BENIGN AND MALIGNANT NEOPLASMS OF PROSTATE

Editorial Comment: The Partin tables are often used preoperatively to predict the pathological stage of disease, which indirectly can be used to estimate the probability of cure. These authors have developed a nomogram that can be used preoperatively to predict the probability of having an undetectable PSA level 5 years following surgery. In their experience few patients have PSA failure after 5 years, which has not been our experience at Hopkins. The usefulness of these tables for a long interval needs to be evaluated. Patrick C. Walsh, M.D.

Does the Choice of Anesthetic Technique Affect the Recovery of Bowel Function After Radical Prostatectomy?

R. A. STEVENS, M. MIKAT-STEVENS, R. FLANIGAN, W. BEDFORD WATERS, P. FURRY, T. SHEIKH, K. FREY,M. OLSON AND B. KLEINMAN, Mayo Medical School, Jacksonville, Florida, Uniformed Services University of Health Sciences, Bethesda, Maryland, and Departments of Anesthesiology, Urology and Radiology, Loyola University, Chicago and Loyola University Medical Center, Maywood, Illinois Urology, 52: 213-218, 1998 Objectives. Return of bowel hnction afbr radical prostatectomy surgery may be the limiting factor in discharging these patients from the hospital. Recent studies have shown that postoperative epidural i n b i o n of bupivacaine decreases time to return of bowel function compared with intravenous and epidural morphine in patients after abdominal surgery. This study focuses on the role of the intraoperative anesthetic technique on recovery of bowel function, intraoperative blood loss, and the incidence of postoperative deep venous thrombosis (DVT) in patients undergoing radical retropubic prostatectomy and pelvic lymphadenectomy. Methods. Forty patients undergoing prostatectomy were randomized to either group A (general endotracheal anesthesia, including muscle relaxation and mechanical ventilation, followed by postoperative intravenous morphine patient-controlled analgesia) or group B (thoracic epidural anesthesia using bupivacaine, combined with “light” general anesthesia using a laryngeal mask airway and spontaneous ventilation, followed by epidural morphine analgesia). Intra- and postoperative data were collected on blood loss, volumes of crystalloid and colloid infused, blood transfused, duration of anesthesia and surgery, anesthetic and surgical complications, time t o recovery of bowel function, quality of postoperative pain control, and time to discharge from hospital. Each patient underwent lower extremity venous ultrasonography to detect DVT. Results. Twenty-one patients received general anesthesia and 19 received combined epidural and general anesthesia. Intraoperative blood loss was significantly lower in the epidural group, and times to first flatus and first bowel movement were also shorter in this group. There were no significant differences in duration of anesthesia or surgery, quality of postoperative analgesia, side effects of analgesia, or time to discharge from hospital. There was no DVT detected in any patient. Conclusions. The combined anesthetic technique of thoracic epidural anesthesia and “light” general anesthesia with spontaneous ventilation decreased intraoperative blood loss and shortened the time to return of bowel function. However, this earlier return of bowel function was not great enough to realize a difference in time to hospital discharge. There was no evidence of increased complications secondary to epidural anesthesia or of prolonged anesthetic time necessary to place epidural catheters.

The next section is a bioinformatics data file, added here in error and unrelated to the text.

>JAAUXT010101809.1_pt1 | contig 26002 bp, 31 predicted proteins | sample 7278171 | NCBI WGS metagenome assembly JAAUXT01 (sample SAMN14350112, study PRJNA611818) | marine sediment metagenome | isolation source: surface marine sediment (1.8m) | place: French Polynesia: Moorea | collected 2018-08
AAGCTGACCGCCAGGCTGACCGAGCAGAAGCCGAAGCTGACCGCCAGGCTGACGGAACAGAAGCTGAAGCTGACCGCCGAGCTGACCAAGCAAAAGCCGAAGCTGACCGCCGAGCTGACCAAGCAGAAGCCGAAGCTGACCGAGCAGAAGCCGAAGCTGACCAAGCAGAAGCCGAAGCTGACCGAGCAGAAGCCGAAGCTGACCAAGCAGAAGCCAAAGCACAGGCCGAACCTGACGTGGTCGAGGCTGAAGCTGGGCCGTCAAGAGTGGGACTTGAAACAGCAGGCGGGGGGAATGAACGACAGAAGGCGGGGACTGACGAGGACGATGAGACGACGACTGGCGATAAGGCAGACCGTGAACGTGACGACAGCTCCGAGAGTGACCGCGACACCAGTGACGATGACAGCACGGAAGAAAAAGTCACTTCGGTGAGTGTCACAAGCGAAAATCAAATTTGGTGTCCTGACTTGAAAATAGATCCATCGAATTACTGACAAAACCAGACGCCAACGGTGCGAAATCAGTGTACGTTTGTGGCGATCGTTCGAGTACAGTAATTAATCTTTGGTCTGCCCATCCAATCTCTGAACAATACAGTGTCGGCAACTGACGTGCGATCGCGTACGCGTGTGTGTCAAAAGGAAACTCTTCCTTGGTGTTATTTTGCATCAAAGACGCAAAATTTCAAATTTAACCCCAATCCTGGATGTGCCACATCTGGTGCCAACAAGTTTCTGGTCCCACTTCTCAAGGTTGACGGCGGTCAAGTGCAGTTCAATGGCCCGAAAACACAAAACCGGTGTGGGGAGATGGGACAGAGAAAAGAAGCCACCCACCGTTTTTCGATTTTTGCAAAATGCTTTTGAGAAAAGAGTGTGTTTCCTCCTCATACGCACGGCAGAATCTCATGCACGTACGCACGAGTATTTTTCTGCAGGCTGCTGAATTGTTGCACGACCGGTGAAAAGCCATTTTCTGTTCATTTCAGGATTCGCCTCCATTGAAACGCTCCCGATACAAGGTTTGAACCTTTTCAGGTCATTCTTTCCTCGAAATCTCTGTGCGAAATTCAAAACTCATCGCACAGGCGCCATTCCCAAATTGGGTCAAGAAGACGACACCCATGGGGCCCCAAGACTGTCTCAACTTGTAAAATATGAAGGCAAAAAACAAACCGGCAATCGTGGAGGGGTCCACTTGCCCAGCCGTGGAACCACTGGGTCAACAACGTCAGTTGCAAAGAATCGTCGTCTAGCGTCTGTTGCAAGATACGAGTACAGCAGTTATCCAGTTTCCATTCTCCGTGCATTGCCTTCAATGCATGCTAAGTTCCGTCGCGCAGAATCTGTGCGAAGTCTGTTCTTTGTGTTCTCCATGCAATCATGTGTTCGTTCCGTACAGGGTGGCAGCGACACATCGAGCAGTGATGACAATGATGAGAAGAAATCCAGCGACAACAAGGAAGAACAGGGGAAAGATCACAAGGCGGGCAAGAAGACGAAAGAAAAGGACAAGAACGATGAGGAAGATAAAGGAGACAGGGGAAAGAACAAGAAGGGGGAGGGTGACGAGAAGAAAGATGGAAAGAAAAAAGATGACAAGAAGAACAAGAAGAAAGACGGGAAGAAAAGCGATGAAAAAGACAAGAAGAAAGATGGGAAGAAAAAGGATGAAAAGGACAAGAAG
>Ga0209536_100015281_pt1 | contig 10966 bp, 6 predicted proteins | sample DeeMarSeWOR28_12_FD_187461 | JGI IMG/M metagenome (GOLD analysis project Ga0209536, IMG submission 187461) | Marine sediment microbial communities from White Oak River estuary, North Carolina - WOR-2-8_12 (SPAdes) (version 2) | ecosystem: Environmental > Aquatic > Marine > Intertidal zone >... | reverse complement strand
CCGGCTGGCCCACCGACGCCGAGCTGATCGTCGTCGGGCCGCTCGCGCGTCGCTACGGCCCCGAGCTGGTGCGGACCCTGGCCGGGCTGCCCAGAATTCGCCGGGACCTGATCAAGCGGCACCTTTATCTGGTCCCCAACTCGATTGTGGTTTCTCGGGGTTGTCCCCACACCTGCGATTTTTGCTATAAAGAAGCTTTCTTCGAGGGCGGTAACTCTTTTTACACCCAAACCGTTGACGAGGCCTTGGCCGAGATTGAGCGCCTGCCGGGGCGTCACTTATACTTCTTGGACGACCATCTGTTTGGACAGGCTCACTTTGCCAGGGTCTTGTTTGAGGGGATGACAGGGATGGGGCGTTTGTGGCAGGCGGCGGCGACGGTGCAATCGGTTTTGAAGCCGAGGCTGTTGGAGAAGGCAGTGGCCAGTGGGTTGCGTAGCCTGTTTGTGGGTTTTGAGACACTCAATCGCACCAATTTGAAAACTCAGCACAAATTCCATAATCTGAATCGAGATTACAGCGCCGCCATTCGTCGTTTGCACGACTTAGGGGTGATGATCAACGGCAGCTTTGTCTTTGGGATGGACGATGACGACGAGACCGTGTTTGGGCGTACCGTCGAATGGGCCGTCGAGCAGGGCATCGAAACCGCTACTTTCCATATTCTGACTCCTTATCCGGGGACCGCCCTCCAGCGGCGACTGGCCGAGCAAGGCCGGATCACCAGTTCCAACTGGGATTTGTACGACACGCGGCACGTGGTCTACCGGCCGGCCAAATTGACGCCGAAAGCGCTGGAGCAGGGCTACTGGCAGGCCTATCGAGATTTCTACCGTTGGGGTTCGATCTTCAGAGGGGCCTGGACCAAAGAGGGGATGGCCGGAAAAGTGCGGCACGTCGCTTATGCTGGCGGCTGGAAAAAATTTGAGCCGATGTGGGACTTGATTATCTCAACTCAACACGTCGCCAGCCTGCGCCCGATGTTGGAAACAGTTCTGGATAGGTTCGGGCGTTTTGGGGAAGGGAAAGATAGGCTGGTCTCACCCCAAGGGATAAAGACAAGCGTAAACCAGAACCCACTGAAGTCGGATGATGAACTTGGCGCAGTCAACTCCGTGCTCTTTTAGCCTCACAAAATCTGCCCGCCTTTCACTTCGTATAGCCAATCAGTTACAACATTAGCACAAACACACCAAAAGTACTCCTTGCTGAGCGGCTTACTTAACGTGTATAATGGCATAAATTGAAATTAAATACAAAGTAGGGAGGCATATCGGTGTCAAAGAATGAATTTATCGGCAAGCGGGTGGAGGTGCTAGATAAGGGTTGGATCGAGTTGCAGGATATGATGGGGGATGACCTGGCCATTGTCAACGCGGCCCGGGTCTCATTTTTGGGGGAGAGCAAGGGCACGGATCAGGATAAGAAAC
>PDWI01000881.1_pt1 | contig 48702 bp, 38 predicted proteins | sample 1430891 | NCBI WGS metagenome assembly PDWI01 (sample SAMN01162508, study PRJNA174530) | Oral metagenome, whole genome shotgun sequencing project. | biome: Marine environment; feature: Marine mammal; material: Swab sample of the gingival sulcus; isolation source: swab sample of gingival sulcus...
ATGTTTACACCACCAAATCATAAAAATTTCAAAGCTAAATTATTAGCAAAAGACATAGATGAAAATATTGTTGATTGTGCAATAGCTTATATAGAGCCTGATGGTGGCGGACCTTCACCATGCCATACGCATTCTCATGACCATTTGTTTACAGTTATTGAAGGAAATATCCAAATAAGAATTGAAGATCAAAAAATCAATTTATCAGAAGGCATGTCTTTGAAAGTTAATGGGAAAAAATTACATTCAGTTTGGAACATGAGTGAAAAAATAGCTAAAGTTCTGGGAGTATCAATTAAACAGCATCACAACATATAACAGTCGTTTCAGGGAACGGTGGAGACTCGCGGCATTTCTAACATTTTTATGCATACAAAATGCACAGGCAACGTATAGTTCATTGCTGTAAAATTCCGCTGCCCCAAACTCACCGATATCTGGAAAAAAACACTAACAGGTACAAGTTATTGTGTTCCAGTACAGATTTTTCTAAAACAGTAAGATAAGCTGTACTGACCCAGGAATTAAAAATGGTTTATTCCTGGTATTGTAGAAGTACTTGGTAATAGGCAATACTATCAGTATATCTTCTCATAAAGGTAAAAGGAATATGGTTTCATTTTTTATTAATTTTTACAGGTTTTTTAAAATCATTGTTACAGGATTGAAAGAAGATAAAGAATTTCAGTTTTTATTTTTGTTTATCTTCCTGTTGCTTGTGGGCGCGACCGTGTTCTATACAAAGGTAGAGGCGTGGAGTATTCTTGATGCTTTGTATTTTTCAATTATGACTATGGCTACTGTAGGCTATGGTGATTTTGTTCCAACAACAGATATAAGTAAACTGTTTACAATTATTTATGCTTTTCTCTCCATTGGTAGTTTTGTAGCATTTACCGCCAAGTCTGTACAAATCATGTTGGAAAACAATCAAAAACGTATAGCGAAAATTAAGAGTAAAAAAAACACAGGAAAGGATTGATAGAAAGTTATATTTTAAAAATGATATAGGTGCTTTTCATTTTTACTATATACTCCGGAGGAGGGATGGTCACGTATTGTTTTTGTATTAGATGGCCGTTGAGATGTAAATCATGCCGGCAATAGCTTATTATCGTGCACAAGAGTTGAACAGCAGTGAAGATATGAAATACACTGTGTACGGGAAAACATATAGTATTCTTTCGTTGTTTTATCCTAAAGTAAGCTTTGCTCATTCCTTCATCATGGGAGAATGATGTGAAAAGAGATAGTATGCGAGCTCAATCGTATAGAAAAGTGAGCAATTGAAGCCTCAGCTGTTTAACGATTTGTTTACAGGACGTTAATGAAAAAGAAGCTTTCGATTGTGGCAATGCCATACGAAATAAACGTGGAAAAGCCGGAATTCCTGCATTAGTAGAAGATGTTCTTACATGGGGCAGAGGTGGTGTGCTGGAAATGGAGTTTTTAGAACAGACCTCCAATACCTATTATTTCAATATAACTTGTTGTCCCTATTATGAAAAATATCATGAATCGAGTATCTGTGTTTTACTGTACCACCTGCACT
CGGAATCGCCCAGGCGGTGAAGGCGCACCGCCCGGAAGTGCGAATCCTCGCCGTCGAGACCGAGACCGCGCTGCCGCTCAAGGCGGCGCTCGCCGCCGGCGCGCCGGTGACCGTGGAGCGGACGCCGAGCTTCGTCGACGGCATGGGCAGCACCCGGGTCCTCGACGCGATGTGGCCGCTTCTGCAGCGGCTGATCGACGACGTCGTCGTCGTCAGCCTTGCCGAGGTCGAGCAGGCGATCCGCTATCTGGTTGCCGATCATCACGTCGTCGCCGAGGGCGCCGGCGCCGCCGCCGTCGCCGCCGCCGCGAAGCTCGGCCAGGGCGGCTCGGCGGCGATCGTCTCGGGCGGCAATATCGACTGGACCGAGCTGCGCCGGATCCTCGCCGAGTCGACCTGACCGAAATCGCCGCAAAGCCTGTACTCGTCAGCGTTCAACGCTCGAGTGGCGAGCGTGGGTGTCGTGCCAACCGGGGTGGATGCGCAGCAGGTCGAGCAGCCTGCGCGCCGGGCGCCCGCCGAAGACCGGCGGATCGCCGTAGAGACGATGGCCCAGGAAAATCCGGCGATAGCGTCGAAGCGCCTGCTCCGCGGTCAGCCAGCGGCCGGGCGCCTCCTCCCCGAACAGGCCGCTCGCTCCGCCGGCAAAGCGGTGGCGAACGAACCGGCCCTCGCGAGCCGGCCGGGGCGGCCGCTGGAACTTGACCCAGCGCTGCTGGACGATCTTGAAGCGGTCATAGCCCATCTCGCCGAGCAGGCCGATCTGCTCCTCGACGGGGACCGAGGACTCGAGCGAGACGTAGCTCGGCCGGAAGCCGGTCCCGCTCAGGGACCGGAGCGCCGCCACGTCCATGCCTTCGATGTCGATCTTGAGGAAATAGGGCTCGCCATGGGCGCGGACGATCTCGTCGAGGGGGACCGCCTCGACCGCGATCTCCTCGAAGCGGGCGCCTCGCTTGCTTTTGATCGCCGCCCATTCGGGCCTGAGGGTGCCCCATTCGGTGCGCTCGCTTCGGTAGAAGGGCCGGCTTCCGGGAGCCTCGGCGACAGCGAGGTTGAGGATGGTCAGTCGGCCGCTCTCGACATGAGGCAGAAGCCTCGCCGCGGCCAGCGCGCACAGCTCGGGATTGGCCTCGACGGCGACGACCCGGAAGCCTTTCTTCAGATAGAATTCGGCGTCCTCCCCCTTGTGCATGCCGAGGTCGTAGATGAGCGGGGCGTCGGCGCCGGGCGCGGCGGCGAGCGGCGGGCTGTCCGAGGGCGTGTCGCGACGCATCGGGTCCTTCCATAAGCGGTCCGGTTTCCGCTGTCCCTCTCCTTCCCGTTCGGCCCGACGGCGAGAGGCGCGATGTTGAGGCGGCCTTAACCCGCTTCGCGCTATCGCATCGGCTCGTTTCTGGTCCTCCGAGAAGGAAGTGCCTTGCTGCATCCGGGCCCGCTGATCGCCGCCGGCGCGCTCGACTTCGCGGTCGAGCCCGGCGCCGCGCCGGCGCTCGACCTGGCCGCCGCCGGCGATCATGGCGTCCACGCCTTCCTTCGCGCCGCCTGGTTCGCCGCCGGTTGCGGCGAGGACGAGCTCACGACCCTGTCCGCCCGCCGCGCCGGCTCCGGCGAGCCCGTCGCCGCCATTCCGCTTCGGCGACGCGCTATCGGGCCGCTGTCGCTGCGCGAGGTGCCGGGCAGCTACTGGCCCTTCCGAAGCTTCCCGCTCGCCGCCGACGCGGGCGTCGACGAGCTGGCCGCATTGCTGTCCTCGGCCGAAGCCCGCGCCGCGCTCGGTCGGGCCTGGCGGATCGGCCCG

Editorial Comment: This study confirms the value of epidurdspinal anesthesia in reducing intraoperative blood loss. Although patients who received epidural anesthesia had a more rapid recovery of bowel function, this result did not translate into a shorter hospital stay. Patrick C. Walsh, M.D.

Pelvic Muscle ExerciseE3iofeedback for Urinary Incontinence After Prostatectomy: An Education Program

M. MATHEWSON-CHAPMAN, University of Florida College of Nursing, Gainesuille, Florida J. Cancer Ed., 12: 218-223, 1997 Background. This study tested the effectiveness of pelvic muscle exercise (PME)with biofeedback in reducing the length of time urinary incontinence (UI)was experienced following a radical pmstatectomy for localized prostate cancer. Methods: FiRy-three men were randomly assigned to an education intervention group or a control group. The education group received instruction in PME/biofeedback and were given a PME p~-~tocol to perform t k times per week for 12 weeks. The control PUP did not receive instruction in PME technique. Both groups recoded urine losses in three-day bladder diaries, and 24hour pad tests were done in weeks 2,5,9, and 12 after surgery. Study variables included. 1) length of time urine loss was experienced, 2) episodes and frequency of urine loss; and 3) ounces of urine lost and number of pads used. Results. The PMElbiofeedback